Retinol, or vitamin A was first identified in 1907 by comparing rats fed protein and lard or olive oil for fat with rats fed a diet that added egg yolk or butterfat. The rats who ate the foods with a vitamin A deficient diet failed to grow, but recovered with the supplemental foods. Only animal fats contain vitamin A. Good sources are cod liver oil, egg yolks, butter, raw whole milk, and liver. Animals must have carotene or vitamin A sources in their diets in order to produce vitamin A and pass it on to humans. There are no plant sources of vitamin A. Betacarotene found in vegetables and fruits can be converted to vitamin A by the body in a ratio of 12:1. That is it takes 12 units of beta-carotene to produce one unit of vitamin A. Infants and people with diabetes or poor thyroid function cannot make the conversion at all. Children convert betacarotene to vitamin A very poorly. Therefore animal fat sources of vitamin A are essential for most of the population.
Vitamin A is needed for proper mucous membrane function. It is essential for the growth and repair of body tissues, and for efficient digestion of protein. Vitamin A promotes good eyesight, strong bones and teeth, and a vital immune system. White blood cells, T-lymphocytes, and every cell in the important mucosal barriers of the respiratory, digestive, and urinary tracts require vitamin A.
A high fat diet will help ensure adequate vitamin A intake. Whole milk products, butter, and free range eggs will help maintain necessary levels of this important nutrient. For those who may not be getting enough vitamin A, a supplement is essential.
The recommended daily amount (RDA) of vitamin A is 3,000 IU per day for adults (reduced from 5,000 IU) and 1,000-2,000 IU for children, depending on their age (1,000 at one year of age, 2,000 by age nine). Primitive diets probably maintained 10 times that amount. One egg contains 300 IU, one cup of whole milk or whole milk yogurt contains about 225-250 IU of vitamin A. One tablespoon of butter contains 350 IU of A. The amount of vitamin A may vary by the season and the feed of the animals.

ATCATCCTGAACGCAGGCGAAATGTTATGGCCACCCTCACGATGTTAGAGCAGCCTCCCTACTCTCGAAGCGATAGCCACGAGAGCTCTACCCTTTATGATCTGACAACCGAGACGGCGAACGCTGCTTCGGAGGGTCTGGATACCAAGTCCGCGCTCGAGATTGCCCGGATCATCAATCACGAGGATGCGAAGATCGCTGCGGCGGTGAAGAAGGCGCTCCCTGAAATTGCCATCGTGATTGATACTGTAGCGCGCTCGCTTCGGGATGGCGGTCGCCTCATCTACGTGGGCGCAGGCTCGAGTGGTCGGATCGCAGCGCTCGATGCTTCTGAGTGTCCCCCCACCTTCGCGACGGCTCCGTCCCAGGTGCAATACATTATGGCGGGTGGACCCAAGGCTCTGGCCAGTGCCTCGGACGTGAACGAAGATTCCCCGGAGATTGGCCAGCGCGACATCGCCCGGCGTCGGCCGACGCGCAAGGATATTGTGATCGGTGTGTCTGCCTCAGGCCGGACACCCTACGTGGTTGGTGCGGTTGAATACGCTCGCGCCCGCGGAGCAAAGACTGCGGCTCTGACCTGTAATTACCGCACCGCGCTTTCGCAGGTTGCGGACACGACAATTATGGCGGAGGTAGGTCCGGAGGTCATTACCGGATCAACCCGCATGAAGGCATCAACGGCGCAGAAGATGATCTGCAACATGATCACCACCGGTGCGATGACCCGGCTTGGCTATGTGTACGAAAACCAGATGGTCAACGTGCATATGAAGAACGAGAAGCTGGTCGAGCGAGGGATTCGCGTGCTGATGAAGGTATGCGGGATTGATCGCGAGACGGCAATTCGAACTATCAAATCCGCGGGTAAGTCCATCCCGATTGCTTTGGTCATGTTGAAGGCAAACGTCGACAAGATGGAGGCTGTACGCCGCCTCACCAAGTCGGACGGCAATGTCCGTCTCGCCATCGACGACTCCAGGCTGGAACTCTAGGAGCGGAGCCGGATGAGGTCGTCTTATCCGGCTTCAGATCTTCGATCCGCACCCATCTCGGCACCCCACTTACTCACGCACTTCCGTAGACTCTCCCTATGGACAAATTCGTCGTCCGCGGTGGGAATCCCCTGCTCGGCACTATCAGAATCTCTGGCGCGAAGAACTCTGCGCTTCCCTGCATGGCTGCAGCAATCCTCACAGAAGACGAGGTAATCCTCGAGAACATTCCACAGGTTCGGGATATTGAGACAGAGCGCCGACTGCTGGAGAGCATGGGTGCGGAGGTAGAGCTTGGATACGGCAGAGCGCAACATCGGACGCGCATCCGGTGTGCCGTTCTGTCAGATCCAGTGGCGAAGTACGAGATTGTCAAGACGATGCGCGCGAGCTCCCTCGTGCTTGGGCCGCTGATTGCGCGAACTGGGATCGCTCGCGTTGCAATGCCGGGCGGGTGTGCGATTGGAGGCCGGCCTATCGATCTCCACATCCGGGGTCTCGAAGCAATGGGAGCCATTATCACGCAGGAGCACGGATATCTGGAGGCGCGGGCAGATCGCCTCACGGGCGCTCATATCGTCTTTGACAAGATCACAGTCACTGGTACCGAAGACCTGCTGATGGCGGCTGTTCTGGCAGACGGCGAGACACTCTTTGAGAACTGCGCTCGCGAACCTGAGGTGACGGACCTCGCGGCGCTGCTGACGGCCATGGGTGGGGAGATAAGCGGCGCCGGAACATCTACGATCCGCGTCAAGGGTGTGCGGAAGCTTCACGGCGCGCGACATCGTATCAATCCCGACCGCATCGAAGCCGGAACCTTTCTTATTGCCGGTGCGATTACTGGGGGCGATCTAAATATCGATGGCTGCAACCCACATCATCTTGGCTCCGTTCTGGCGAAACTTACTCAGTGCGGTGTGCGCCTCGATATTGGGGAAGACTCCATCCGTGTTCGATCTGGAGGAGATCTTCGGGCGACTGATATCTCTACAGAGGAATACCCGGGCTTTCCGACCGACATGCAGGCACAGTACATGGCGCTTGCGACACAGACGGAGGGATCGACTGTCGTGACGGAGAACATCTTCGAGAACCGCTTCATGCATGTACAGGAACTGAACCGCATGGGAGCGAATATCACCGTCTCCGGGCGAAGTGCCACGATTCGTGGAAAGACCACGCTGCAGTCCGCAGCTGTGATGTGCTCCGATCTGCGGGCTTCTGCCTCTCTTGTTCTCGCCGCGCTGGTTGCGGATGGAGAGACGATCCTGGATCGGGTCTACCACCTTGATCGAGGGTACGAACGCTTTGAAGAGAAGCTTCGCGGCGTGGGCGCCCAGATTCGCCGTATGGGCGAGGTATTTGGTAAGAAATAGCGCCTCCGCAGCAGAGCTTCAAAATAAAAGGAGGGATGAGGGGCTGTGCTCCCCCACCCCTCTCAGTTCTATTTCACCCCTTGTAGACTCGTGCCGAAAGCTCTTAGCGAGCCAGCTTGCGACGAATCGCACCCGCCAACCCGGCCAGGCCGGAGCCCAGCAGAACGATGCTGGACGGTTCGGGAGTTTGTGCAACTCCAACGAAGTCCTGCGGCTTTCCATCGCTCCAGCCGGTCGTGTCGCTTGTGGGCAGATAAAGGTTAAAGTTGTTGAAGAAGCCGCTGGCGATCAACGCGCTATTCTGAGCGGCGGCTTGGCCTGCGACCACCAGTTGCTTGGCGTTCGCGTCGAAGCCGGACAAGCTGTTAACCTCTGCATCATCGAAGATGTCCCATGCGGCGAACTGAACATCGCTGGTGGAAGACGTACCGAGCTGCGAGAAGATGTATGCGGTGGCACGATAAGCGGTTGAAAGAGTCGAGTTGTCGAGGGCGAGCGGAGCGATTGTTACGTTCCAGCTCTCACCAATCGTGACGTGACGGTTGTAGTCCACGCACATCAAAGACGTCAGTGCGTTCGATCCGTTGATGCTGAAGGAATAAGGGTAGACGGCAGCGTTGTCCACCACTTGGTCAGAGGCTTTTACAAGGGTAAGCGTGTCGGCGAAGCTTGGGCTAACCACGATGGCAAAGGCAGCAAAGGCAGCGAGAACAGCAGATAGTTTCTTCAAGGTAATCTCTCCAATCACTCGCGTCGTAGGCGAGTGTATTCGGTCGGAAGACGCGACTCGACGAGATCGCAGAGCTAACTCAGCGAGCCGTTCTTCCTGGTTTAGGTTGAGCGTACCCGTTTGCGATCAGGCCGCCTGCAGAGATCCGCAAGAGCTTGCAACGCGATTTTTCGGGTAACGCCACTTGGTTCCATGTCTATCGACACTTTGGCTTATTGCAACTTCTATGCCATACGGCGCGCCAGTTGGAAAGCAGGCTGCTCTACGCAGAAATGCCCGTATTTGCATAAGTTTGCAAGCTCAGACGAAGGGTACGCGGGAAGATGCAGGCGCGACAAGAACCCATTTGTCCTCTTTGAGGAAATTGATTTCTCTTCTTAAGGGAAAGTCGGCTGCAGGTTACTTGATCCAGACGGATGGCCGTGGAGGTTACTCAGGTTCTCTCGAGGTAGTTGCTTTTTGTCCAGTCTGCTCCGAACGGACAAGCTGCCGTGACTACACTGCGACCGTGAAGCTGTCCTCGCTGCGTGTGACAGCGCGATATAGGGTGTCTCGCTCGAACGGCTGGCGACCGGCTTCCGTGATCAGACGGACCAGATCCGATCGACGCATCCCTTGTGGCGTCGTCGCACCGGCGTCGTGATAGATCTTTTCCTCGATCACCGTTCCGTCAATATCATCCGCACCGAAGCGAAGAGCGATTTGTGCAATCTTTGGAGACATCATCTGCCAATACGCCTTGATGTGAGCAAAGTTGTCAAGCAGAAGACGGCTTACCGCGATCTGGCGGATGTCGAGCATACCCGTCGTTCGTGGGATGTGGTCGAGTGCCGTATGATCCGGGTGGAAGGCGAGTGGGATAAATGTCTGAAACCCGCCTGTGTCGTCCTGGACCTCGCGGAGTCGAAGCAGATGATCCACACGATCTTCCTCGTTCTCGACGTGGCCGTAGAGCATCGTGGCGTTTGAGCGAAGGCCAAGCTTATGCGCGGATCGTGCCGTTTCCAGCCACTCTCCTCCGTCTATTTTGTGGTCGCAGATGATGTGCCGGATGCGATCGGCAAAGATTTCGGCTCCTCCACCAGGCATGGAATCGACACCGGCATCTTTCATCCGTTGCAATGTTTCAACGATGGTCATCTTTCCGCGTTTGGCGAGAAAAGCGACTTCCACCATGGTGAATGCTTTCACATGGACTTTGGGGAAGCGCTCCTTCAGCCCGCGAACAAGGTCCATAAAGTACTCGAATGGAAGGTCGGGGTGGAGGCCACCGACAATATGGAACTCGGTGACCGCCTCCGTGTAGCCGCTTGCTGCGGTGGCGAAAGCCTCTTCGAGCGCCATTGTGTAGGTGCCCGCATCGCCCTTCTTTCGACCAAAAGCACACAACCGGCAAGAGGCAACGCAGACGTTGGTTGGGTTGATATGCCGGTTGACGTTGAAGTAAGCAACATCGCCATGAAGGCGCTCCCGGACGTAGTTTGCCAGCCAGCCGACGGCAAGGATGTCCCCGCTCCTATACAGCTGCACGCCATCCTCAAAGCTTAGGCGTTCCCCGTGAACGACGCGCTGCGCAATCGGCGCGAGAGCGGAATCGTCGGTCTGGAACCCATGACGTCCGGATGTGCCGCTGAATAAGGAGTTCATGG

People eating a vegan diet are at a significant risk of vitamin A deficiency. It would take six cups of raw carrots or 20 cups of broccoli to obtain the recommended daily requirement of vitamin A per day.
Most everyone would benefit from a vitamin A supplement derived from fish oil. One tablespoon of cod liver oil contains at least 3,000 IU of A. Proper dosage is one teaspoon per 50 pounds of body weight. For adults with hypothyroidism or immune system problems (allergies, recurrent infections, autoimmune disease) a capsule supplement of 20,000 IU of vitamin A from fish oil may be appropriate. During an acute illness an adult could take twice that amount.
The toxicity of vitamin A during pregnancy or at any other time applies primarily to synthetic rather than natural forms of vitamin A (fish oil). Vitamin D in fish oil protects the body from toxicity. A study of people taking 300,000 IU of vitamin A per day for over a year revealed no adverse effects. However, the toxicity of vitamin D is very real, and anyone who takes a supplement containing vitamin D should have vitamin D levels checked with a blood test for 25-hydroxyvitamin D. Note that the normal values are 45-55 ng/ml (115-140 nmol/l). Laboratory reference ranges are often too low.
There has been an association between vitamin A intake of 5,000 IU per day and an increased risk of osteoporosis, It is assumed that this increased risk is due to interference with the ability of vitamin D to maintain calcium balance. Taking vitamin D and other cofactors should mitigate this effect. Monitoring by a knowledgeable health care provider is important because of the complex interactions of nutrients including A, C, D, calcium, magnesium, and other minerals on bone health.
For a more thorough look at vitamin A see: